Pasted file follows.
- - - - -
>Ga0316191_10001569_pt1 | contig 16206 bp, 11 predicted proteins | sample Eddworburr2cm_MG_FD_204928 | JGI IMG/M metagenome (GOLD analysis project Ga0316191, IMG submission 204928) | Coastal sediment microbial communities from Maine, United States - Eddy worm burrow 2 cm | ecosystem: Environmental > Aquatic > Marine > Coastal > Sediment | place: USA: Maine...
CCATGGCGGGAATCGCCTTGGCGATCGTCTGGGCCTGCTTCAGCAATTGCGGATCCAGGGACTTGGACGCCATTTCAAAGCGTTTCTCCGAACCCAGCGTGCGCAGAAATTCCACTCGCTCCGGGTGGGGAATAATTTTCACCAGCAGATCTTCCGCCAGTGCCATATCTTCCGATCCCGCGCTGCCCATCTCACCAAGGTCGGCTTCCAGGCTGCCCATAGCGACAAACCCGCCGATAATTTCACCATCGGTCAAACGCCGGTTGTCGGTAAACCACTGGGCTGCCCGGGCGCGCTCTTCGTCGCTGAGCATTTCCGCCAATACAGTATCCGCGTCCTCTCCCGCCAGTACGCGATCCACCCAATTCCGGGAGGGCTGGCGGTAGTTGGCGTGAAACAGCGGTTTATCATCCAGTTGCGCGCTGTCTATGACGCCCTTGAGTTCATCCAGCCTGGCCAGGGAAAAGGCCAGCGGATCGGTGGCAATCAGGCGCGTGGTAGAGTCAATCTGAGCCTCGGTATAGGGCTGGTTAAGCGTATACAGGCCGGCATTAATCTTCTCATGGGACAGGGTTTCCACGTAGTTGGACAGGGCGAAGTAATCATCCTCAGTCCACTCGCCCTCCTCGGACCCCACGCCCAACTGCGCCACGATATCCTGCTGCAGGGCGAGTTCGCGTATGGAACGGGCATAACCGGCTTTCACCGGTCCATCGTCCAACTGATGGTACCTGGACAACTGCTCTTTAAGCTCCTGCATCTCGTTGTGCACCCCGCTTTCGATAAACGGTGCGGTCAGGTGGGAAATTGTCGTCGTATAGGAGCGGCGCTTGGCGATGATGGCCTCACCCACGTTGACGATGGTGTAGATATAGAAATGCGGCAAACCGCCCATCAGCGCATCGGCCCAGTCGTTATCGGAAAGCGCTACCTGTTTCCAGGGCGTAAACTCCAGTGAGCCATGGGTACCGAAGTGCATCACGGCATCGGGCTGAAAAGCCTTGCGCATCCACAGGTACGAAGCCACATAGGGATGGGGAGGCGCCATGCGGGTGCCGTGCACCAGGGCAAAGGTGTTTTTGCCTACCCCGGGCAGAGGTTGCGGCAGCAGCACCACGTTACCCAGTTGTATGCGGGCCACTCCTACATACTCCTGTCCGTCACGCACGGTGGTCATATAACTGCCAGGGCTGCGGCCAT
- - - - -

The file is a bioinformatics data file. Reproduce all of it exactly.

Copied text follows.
>Ga0316191_10001569_pt1 | contig 16206 bp, 11 predicted proteins | sample Eddworburr2cm_MG_FD_204928 | JGI IMG/M metagenome (GOLD analysis project Ga0316191, IMG submission 204928) | Coastal sediment microbial communities from Maine, United States - Eddy worm burrow 2 cm | ecosystem: Environmental > Aquatic > Marine > Coastal > Sediment | place: USA: Maine...
CCATGGCGGGAATCGCCTTGGCGATCGTCTGGGCCTGCTTCAGCAATTGCGGATCCAGGGACTTGGACGCCATTTCAAAGCGTTTCTCCGAACCCAGCGTGCGCAGAAATTCCACTCGCTCCGGGTGGGGAATAATTTTCACCAGCAGATCTTCCGCCAGTGCCATATCTTCCGATCCCGCGCTGCCCATCTCACCAAGGTCGGCTTCCAGGCTGCCCATAGCGACAAACCCGCCGATAATTTCACCATCGGTCAAACGCCGGTTGTCGGTAAACCACTGGGCTGCCCGGGCGCGCTCTTCGTCGCTGAGCATTTCCGCCAATACAGTATCCGCGTCCTCTCCCGCCAGTACGCGATCCACCCAATTCCGGGAGGGCTGGCGGTAGTTGGCGTGAAACAGCGGTTTATCATCCAGTTGCGCGCTGTCTATGACGCCCTTGAGTTCATCCAGCCTGGCCAGGGAAAAGGCCAGCGGATCGGTGGCAATCAGGCGCGTGGTAGAGTCAATCTGAGCCTCGGTATAGGGCTGGTTAAGCGTATACAGGCCGGCATTAATCTTCTCATGGGACAGGGTTTCCACGTAGTTGGACAGGGCGAAGTAATCATCCTCAGTCCACTCGCCCTCCTCGGACCCCACGCCCAACTGCGCCACGATATCCTGCTGCAGGGCGAGTTCGCGTATGGAACGGGCATAACCGGCTTTCACCGGTCCATCGTCCAACTGATGGTACCTGGACAACTGCTCTTTAAGCTCCTGCATCTCGTTGTGCACCCCGCTTTCGATAAACGGTGCGGTCAGGTGGGAAATTGTCGTCGTATAGGAGCGGCGCTTGGCGATGATGGCCTCACCCACGTTGACGATGGTGTAGATATAGAAATGCGGCAAACCGCCCATCAGCGCATCGGCCCAGTCGTTATCGGAAAGCGCTACCTGTTTCCAGGGCGTAAACTCCAGTGAGCCATGGGTACCGAAGTGCATCACGGCATCGGGCTGAAAAGCCTTGCGCATCCACAGGTACGAAGCCACATAGGGATGGGGAGGCGCCATGCGGGTGCCGTGCACCAGGGCAAAGGTGTTTTTGCCTACCCCGGGCAGAGGTTGCGGCAGCAGCACCACGTTACCCAGTTGTATGCGGGCCACTCCTACATACTCCTGTCCGTCACGCACGGTGGTCATATAACTGCCAGGGCTGCGGCCAT